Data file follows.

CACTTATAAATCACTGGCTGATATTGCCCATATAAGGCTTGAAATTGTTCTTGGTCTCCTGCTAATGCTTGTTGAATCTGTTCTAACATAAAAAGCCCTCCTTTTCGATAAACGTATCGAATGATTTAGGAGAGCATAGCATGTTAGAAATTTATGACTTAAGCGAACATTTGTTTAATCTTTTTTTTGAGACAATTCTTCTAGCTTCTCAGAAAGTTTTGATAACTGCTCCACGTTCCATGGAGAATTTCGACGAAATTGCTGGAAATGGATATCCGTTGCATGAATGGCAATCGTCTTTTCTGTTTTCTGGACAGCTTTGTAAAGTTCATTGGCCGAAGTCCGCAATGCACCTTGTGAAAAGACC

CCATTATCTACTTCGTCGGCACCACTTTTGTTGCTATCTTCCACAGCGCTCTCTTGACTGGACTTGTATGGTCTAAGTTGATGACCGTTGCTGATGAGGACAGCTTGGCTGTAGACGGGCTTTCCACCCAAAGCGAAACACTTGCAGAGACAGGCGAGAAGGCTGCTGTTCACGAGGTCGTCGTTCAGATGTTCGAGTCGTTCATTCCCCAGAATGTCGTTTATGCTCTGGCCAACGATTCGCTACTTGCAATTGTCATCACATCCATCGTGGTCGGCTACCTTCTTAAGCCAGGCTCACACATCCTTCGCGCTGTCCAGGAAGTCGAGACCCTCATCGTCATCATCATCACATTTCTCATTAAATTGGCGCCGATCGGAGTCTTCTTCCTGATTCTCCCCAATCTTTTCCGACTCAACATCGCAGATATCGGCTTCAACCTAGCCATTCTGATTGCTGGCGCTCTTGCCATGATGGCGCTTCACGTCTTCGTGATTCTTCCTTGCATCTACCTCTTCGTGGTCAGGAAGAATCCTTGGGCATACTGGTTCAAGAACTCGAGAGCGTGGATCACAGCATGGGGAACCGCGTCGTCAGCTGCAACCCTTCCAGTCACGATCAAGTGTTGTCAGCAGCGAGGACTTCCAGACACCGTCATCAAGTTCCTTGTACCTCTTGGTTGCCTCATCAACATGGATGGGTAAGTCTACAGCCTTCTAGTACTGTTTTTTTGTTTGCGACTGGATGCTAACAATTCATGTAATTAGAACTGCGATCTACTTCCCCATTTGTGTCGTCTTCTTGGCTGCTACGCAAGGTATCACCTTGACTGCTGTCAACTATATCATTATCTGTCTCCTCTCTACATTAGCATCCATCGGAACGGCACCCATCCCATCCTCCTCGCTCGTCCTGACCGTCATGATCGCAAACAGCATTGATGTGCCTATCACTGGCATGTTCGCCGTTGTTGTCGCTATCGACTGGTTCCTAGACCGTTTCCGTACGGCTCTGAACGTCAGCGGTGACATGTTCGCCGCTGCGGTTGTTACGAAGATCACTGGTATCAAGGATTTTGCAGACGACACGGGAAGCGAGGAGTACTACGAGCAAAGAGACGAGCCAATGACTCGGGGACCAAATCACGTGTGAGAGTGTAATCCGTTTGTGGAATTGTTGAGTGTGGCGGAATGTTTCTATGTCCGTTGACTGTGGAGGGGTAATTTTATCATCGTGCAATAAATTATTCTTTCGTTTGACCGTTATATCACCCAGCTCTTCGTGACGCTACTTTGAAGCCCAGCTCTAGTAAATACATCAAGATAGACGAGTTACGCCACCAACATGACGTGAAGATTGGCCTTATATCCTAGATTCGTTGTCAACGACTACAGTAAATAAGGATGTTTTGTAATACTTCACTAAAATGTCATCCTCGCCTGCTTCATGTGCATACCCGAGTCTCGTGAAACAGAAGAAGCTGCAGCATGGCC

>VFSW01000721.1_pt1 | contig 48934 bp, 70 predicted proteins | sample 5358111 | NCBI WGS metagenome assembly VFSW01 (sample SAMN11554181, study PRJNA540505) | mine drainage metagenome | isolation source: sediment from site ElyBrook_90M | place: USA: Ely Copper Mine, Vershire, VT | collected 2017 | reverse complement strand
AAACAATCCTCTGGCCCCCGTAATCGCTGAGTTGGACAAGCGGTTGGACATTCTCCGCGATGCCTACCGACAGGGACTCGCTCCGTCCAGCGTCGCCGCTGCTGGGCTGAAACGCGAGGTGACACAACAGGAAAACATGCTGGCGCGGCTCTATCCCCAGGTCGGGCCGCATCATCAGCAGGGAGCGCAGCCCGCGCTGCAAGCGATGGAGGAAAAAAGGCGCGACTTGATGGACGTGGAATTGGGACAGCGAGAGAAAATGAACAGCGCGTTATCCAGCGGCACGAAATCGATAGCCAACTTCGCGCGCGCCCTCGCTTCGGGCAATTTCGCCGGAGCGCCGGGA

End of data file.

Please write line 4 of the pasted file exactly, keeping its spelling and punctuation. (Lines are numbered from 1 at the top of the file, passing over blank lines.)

AAACAATCCTCTGGCCCCCGTAATCGCTGAGTTGGACAAGCGGTTGGACATTCTCCGCGATGCCTACCGACAGGGACTCGCTCCGTCCAGCGTCGCCGCTGCTGGGCTGAAACGCGAGGTGACACAACAGGAAAACATGCTGGCGCGGCTCTATCCCCAGGTCGGGCCGCATCATCAGCAGGGAGCGCAGCCCGCGCTGCAAGCGATGGAGGAAAAAAGGCGCGACTTGATGGACGTGGAATTGGGACAGCGAGAGAAAATGAACAGCGCGTTATCCAGCGGCACGAAATCGATAGCCAACTTCGCGCGCGCCCTCGCTTCGGGCAATTTCGCCGGAGCGCCGGGA